LONDON — Anglican Bishop of Durham Justin Welby will become the 105th archbishop of Canterbury and leader of the worldwide Anglican Communion, succeeding the retiring Archbishop Rowan Williams.
“I feel a massive sense of privilege at being one of those responsible for the leadership of the church in a time of spiritual hunger,” said the 56-year-old father of six, who was an oil-industry executive before pursuing a religious vocation.
British Prime Minister David Cameron’s office formally announced the appointment, saying he had been the “overwhelming choice” of the British Crown Nominations Commission, a body made up of clergy and laypeople.
Bishop Welby is widely hailed for his personal holiness and ability to sort out complex issues, which supporters hope will serve him well as church attendance continues to drop and the Church of England wrestles with divisive issues such as female clergy and bishops, ordaining practicing homosexuals and creating wedding ceremonies for homosexual persons.
The future Anglican Communion leader got a warm reception from Catholic quarters, including Archbishop Vincent Nichols of Westminster.
“I am sure that his ministry, like that of his predecessor, Archbishop Rowan Williams, will provide an important Christian witness to this country over the coming years,” said the head of the Catholic Church in England and Wales.
The president of the Pontifical Council for the Promotion of Christian Unity, Cardinal Kurt Koch, welcomed Bishop Welby’s appointment and will travel to England for his installation on March 21, 2013.
Bishop Welby’s press conference Nov. 9 underscored why Paul Murray, director of the Center for Catholic Studies at Durham University, described him to Vatican Radio as “a very unusual combination.”
On the one hand, Bishop Welby praised “the riches of Benedictine and Ignatian spirituality, the treasures of contemplative prayer and adoration” and being “confronted with the rich and challenging social teaching of the Roman Catholic Church.” He mentioned no other branch of Christianity in his remarks.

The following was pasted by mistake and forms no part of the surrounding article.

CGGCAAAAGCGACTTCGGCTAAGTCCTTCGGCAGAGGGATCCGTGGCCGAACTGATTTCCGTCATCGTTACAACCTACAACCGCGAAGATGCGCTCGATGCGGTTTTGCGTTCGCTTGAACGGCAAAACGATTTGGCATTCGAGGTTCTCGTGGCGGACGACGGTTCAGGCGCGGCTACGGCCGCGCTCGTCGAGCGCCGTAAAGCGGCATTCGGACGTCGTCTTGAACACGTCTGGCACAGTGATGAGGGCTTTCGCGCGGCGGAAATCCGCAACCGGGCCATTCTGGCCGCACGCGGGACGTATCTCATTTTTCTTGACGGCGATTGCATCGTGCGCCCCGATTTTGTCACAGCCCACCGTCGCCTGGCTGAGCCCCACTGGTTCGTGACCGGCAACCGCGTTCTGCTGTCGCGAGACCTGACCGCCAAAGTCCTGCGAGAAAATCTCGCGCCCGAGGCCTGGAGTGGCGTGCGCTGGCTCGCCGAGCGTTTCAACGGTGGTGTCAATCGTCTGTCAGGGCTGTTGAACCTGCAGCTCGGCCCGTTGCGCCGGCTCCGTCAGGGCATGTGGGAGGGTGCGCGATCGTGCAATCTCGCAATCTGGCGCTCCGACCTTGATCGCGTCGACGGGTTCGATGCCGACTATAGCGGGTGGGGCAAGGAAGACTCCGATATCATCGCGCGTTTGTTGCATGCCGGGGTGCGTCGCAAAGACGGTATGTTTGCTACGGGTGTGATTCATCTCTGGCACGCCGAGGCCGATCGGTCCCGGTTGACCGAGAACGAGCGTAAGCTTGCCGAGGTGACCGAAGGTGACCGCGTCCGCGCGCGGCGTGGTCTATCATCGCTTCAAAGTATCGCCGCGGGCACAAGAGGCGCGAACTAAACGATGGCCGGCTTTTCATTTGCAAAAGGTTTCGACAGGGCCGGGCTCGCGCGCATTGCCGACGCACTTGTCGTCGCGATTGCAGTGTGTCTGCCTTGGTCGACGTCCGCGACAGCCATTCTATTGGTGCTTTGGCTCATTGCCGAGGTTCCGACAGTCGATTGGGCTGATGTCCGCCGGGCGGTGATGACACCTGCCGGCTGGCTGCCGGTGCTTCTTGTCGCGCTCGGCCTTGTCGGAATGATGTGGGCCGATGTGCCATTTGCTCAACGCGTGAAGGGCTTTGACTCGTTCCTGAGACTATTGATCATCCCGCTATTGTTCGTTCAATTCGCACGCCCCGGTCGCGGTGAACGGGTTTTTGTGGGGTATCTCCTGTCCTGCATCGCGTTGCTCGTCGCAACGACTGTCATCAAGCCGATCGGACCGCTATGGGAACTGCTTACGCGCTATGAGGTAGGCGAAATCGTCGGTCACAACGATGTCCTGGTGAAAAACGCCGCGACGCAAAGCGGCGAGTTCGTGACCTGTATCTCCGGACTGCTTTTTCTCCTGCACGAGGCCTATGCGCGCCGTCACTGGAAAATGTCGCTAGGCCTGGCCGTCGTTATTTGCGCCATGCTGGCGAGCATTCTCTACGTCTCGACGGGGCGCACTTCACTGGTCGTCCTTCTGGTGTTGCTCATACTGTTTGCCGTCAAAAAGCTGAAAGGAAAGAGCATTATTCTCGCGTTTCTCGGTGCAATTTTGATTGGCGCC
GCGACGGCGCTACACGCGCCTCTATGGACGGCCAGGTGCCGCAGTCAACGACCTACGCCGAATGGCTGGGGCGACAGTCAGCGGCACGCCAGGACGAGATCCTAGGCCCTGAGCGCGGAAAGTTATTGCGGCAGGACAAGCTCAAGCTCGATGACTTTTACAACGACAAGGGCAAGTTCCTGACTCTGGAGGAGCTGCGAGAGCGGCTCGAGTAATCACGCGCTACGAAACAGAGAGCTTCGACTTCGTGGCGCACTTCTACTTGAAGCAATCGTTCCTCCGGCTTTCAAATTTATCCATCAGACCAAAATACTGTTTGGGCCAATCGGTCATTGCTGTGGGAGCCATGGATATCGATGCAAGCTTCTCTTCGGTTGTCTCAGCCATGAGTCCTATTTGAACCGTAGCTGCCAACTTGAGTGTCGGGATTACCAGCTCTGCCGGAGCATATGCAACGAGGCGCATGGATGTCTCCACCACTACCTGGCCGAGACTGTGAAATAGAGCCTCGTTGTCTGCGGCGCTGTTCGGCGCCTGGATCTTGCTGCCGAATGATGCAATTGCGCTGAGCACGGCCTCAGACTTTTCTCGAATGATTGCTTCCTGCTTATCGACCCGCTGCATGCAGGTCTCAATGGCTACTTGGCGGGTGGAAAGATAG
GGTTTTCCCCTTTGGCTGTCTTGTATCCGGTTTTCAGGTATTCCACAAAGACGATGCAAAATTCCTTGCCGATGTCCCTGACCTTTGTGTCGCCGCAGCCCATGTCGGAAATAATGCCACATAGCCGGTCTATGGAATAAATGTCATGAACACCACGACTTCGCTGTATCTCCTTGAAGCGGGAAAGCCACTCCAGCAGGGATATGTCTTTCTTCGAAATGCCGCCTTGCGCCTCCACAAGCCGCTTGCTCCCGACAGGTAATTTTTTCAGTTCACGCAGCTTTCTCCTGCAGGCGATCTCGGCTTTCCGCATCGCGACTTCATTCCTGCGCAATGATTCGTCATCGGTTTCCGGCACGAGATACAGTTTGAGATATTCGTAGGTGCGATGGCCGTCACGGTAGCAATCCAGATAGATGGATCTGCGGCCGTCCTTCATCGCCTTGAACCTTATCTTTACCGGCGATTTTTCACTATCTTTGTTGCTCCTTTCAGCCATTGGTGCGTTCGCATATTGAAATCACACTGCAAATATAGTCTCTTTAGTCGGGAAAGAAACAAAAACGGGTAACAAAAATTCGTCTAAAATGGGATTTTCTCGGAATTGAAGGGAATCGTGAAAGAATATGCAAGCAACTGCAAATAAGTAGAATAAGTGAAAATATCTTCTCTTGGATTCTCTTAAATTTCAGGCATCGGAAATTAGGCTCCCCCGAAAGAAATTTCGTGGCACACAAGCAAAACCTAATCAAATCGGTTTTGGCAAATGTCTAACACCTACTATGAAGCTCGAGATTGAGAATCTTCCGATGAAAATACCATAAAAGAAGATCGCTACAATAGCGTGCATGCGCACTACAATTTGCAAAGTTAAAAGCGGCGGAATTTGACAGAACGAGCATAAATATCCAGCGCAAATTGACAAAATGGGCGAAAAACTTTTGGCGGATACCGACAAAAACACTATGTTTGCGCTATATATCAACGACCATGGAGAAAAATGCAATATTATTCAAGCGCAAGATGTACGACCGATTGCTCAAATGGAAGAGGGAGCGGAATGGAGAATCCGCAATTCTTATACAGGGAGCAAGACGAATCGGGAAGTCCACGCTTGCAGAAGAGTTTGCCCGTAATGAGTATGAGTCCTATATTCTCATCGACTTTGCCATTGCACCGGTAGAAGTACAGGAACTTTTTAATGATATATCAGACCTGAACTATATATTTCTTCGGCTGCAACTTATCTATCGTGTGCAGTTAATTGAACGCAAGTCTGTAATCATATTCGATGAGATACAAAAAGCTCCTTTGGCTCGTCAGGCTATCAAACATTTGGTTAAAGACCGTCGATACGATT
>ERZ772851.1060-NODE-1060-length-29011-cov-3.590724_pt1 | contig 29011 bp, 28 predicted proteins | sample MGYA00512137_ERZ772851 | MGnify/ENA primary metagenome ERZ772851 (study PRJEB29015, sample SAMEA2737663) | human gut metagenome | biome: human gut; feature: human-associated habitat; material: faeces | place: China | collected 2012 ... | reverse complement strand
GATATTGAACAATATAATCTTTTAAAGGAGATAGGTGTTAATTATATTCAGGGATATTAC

He also admitted, like his predecessor, to taking spiritual direction from a Benedictine monk.
But Bishop Welby also took the occasion to voice his support for an issue that is further straining the theologically divided Church of England and is being hotly debated at its general synod, which will end later this month.
“I will be voting in favor” of ordaining women bishops, he said, “and join my voice to many others in urging the synod to go forward with this change.”
Archbishop Williams is also pushing this measure, saying it is “inconsistent to exclude in principle a baptized person from the possibility of ordained ministry.”
In a 2008 article in The Tablet, Cardinal Walter Kasper, then the president of the Pontifical Council for Promoting Christian Unity, said any hope the Catholic Church had in recognizing Anglican holy orders was dashed by the consecration of women bishops.
Cardinal Kasper said that hope of “full, visible communion” had receded and dialogue was compromised, now that 16 provinces, including the Church of England, had voted for legislation for women bishops.
“The Catholic Church must now take account of the reality that the ordination of women to the priesthood and the episcopate is ... increasingly the stance of the [Anglican] Communion,” said the cardinal.
The issue of the ordination of women bishops will be decided at a two-day meeting that will begin Nov. 19. If it fails to pass, it cannot be brought up for reconsideration until the next synod in 10 years. The Church of England allowed for the ordination of women priests in 1992.
Bishop Welby’s predecessor served 10 years in the position before announcing his retirement earlier this year. He struggled to maintain order in the Anglican Communion, which is divided over issues of sexuality and ordination.
In 2006, Archbishop Williams chided the Episcopal Church, the American branch of the Anglican Communion, for its embrace of homosexuality, including ordaining an openly homosexual bishop living with his partner.
“In terms of decision-making, the American Church has pushed the boundaries,” he said.
Many disaffected traditional Anglicans have left for other churches rather than remain in a church where, it seems to them, theology and morality are up for grabs.